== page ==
The projects built at a cost of ₹724 crore include 22 bridges and three roads spread across several States.
“The world is witnessing a number of conflicts today. India has always been against war. It is our policy. We do not believe in war, but if it is forced upon us, we will fight. We are ensuring that the nation is protected from all threats. Our armed forces are ready and it is heartening to see that the BRO is walking shoulder to shoulder with them,” he said at a ceremony on the Siyom Bridge.
3. Preventing animal cruelty is a duty of the state
Soon, a Constitution Bench of the Supreme Court of India will deliver its verdict on the validity of Tamil Nadu’s law permitting the practice of jallikattu in the State. Usually held during the Pongal season, jallikattu is a sport where men compete against each other to hold on to the humps of agitated bulls that are released into an open arena. In 2014, in Animal Welfare Board of India v. A. Nagaraja, a two-judge Bench of the Supreme Court declared jallikattu illegitimate. The court found that the practice was cruel and caused the animal unnecessary pain and suffering. Since then, Tamil Nadu has made efforts to resurrect the sport’s legality. It is that act of revival which is now at stake.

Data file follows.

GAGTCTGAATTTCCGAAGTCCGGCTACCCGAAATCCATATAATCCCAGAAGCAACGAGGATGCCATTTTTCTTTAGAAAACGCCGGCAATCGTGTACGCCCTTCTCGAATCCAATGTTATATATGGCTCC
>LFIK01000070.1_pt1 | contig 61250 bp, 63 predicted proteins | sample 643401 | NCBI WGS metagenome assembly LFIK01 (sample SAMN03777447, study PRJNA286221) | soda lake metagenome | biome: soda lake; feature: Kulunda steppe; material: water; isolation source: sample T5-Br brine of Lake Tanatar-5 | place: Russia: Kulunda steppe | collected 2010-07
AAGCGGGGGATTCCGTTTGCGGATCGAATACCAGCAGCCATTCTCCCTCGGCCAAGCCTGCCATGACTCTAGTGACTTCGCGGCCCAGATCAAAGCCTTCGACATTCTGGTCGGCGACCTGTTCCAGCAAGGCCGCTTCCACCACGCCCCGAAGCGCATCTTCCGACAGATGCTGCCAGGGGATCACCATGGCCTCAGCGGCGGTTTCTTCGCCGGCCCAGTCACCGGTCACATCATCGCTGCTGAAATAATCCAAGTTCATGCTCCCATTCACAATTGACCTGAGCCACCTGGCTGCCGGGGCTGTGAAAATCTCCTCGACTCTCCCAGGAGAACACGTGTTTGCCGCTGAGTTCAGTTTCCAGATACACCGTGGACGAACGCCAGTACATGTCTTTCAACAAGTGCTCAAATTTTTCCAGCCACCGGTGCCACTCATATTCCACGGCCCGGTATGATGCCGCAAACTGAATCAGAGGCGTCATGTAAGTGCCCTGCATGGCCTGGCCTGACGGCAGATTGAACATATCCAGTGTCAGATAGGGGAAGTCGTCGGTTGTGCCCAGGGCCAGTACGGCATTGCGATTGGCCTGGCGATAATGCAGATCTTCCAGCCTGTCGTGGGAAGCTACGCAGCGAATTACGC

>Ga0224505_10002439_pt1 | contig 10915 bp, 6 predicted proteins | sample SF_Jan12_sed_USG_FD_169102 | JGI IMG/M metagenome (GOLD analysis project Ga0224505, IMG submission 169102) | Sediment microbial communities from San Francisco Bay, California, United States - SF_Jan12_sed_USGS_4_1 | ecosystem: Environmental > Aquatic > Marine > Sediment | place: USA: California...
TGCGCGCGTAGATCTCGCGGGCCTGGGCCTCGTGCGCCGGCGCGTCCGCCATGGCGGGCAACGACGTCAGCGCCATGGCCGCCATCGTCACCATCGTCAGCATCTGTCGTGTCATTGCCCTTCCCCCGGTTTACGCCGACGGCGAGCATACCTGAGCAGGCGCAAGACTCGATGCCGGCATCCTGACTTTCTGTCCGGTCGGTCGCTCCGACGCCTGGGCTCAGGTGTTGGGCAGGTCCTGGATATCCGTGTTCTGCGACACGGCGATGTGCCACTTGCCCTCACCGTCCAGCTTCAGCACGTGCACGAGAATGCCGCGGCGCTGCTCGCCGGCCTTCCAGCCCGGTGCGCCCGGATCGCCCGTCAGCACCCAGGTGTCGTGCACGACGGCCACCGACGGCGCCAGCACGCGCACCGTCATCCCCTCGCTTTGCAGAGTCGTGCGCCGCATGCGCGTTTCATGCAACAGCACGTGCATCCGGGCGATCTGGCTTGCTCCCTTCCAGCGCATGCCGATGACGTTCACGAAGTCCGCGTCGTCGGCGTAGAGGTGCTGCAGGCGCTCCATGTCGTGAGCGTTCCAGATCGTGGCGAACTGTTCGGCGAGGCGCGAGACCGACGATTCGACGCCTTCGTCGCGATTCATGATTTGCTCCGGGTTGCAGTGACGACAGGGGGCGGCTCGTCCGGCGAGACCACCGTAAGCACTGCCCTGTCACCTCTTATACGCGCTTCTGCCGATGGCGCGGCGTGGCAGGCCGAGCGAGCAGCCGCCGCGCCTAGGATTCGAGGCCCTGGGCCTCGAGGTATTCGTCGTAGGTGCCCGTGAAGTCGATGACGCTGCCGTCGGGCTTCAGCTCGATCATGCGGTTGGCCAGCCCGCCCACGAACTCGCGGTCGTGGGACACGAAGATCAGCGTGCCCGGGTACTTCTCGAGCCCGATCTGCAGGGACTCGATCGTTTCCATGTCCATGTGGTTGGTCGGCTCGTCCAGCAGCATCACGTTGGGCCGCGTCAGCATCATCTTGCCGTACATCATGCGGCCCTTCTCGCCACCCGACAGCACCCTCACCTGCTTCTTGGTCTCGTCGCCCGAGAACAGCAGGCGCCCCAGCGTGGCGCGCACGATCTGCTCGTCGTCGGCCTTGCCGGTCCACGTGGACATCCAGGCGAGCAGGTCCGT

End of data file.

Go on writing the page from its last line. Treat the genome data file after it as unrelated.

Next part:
Animal rights and safety
Oral arguments made in the case showed us just how complicated some of the issues involved in the dispute are. In some ways, the hearings also underlined the deficiencies inherent in the Constitution when it comes to addressing questions of animal welfare. Therefore, how the court chooses to resolve the questions posed to it could come to have a deep bearing on the future of animal rights and safety in our country.
None of the guarantees contained in Part III of the Constitution, which deals with fundamental rights, are explicitly conferred on animals. Article 14 (right to equality) and Article 21 (right to life and personal liberty) are bestowed on persons. Until now, we have generally understood “persons” to mean human beings, or, in some cases, associations of human beings, such as corporations, partnerships, trusts, and the like. No doubt, some of the Directive Principles of State Policy and the Fundamental Duties, contained respectively in Parts IV and IVA of the Constitution, reflect a responsibility placed on the state and on human beings to protect and improve the natural environment. But these are unenforceable obligations.